Census 2.0

Historically, conversations around the US Census revolve around political party representation and funding. But as we move closer to the 2020 inaugural year, the Census is moving toward a digital era, and the data that is being gathered could impact citizens and the cities they live in for the next ten years. 

In addition to this technological shift, there has been much conversation about President Trump’s push to have a citizenship question added. Some believe the addition would undermine the Census counts. 

Did you know the United States has surveyed its citizens every ten years since 1790? And that the reference day used for the US Census has been April 1st since 1930? The same date will be used for this coming Census. Data collected has also remained virtually unchanged including things like age, genre, ethnicity, and addresses. But not everything is staying the same, including the way that we as citizens share and utilize information. 

So why is accurate Census information so critical? 

Funding and political representation mostly, but the value of the data is increasing in importance. Specifically, it’s in the way that state and local governments are utilizing it in both tech and innovation. 

Okay so the way we use data is changing, but what does that have to do with the upcoming Census? 

It all comes down to traditional vs nontraditional. As hacks and data breaches become more commonplace, the Census could a target for a data hack from both foreign countries and criminals looking for a financial gain. The sticky part is, younger generations are becoming more and more unreachable via ‘traditional’ correspondence methods like home visits, mail, or phone calls. All of that makes the 2020 Census a far more complicated one that its predecessors.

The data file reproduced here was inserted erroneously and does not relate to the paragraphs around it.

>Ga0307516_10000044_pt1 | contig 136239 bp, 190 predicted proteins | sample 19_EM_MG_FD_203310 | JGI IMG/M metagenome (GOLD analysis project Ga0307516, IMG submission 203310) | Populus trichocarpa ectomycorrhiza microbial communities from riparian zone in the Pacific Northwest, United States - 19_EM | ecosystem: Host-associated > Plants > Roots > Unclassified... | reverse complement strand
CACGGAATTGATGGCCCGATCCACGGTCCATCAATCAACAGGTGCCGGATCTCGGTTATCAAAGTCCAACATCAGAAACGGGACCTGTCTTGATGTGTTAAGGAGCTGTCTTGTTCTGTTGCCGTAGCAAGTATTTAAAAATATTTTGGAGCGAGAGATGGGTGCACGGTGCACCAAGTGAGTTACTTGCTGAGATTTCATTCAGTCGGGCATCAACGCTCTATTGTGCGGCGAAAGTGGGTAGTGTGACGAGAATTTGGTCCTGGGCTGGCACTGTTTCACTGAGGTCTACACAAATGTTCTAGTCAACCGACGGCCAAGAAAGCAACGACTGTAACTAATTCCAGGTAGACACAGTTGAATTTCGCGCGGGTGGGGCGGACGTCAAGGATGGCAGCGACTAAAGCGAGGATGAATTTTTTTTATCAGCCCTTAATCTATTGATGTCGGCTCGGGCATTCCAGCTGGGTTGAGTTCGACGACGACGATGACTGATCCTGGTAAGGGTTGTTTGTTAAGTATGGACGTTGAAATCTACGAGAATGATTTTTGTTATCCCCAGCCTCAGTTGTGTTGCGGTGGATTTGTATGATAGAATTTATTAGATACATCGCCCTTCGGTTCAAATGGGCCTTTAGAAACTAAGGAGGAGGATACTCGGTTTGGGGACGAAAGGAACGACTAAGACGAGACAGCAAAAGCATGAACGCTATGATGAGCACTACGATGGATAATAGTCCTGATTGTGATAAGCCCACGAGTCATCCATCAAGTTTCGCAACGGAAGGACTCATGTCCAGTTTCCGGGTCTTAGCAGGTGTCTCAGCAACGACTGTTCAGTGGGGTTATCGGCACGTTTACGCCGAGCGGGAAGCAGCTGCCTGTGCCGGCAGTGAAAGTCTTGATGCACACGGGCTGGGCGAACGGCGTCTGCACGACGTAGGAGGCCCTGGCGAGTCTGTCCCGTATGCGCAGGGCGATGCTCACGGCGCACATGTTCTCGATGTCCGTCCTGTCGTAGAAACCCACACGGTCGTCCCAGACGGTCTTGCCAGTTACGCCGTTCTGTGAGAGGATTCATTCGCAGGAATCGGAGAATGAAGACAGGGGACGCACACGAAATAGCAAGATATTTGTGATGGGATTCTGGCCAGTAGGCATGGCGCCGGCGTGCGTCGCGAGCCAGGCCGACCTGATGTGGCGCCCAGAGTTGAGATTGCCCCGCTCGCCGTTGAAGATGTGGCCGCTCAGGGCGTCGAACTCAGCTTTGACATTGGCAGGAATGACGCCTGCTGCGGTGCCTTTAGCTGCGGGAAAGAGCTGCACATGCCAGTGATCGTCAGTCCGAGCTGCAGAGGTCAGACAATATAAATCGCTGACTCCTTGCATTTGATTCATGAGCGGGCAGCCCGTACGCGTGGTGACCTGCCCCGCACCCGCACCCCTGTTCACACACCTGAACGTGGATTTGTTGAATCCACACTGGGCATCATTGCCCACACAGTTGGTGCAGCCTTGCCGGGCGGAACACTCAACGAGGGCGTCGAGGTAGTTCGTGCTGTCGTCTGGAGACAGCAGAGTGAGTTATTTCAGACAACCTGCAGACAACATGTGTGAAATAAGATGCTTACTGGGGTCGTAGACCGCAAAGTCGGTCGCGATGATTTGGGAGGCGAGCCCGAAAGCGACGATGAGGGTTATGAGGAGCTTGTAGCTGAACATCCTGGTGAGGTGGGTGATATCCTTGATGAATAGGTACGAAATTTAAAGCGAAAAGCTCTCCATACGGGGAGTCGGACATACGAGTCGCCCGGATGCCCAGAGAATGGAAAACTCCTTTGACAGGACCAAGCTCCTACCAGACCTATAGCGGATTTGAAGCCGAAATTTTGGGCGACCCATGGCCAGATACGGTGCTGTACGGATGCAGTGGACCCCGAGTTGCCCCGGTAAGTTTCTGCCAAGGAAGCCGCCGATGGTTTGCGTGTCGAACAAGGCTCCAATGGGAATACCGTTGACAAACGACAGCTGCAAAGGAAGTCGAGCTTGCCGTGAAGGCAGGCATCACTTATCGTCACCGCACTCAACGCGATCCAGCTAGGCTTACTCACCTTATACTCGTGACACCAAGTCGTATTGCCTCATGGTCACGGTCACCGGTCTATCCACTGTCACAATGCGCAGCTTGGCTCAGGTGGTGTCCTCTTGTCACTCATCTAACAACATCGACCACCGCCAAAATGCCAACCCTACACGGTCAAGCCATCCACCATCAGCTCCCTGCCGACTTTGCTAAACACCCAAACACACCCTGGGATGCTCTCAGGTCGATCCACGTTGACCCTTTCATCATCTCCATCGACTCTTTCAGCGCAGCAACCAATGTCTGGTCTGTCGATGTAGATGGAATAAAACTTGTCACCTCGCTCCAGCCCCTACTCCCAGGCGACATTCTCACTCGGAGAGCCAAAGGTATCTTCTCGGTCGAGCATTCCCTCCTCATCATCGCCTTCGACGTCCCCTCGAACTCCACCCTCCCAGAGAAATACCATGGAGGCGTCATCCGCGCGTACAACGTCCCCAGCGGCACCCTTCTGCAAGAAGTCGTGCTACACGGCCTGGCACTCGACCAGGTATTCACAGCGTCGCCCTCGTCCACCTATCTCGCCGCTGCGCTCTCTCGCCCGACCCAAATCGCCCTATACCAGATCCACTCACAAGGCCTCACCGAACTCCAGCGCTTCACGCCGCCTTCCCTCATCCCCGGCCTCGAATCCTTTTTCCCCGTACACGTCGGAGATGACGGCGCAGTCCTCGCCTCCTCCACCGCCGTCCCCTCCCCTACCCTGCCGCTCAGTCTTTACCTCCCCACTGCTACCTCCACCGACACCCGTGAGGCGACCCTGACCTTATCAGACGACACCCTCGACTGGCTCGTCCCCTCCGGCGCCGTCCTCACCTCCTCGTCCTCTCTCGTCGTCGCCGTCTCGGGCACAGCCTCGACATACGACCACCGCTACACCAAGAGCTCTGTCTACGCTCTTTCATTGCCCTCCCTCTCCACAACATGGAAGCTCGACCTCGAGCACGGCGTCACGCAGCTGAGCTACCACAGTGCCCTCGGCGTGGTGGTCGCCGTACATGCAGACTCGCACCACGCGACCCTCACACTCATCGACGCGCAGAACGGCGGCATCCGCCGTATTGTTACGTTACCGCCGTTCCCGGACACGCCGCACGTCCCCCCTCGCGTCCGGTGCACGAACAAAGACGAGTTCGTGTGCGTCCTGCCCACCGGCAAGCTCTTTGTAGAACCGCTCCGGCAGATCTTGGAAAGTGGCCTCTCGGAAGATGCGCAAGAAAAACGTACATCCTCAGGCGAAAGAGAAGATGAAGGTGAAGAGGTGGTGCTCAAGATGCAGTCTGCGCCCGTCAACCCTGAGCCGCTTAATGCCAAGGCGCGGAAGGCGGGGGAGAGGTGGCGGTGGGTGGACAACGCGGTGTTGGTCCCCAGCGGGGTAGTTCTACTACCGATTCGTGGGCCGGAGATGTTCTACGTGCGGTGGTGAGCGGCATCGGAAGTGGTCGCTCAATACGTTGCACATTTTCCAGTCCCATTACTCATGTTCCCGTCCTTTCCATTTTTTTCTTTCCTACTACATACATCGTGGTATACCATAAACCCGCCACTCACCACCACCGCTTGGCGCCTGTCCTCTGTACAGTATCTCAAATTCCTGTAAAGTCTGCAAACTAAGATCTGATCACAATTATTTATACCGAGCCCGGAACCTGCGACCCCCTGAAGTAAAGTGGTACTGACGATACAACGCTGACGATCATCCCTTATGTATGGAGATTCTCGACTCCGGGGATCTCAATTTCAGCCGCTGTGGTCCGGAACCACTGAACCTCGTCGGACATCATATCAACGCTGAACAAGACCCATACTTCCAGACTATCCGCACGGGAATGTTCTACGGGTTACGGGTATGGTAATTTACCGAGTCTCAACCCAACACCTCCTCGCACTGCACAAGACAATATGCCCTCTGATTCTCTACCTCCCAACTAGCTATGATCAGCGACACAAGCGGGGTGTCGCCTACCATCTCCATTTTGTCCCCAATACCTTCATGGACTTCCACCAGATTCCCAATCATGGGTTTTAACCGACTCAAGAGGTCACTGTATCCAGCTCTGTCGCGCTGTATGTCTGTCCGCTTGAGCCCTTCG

With this shift in the way certain generations communicate, the Census is also changing. For the first time ever, residents will be able to fill out the Census online. I do want to note and emphasize the ‘be able’ portion, meaning residents have the option to continue with old options or fill out their information online. 

The hope with this shift is that more people will respond and, in turn, benefit local and state governments. San Jose, California Mayor, Sam Liccardo estimated that for every person the Census misses, his community can lose about $2,000. He also went on to say the messaging of the Census is equally important, as about 40 percent of his community residents were born outside of the United States. 

While San Jose is just one example, it shows what is at stake for this upcoming Census and the importance of leveraging different communication methods and ensuring messaging isn’t skewed toward one particular group. 

Here at Extract we provide automated redaction tools that eliminate sensitive data from your documents because we believe in keeping personal data safe from criminals and hackers. Please reach out today to learn more.

Source: https://www.govtech.com/civic/First-High-Tech-Census-Raises-Stakes-for-Local-Government.html



About the Author: Taylor Genter

Taylor is the Marketing Specialist at Extract with experience in data analytics, graphic design, and both digital and social media marketing.  She earned her Bachelor of Business Administration degree in Marketing at the University of Wisconsin- Whitewater. Taylor enjoys analyzing people’s behaviors and attitudes to find out what motivates them, and then curating better ways to communicate with them.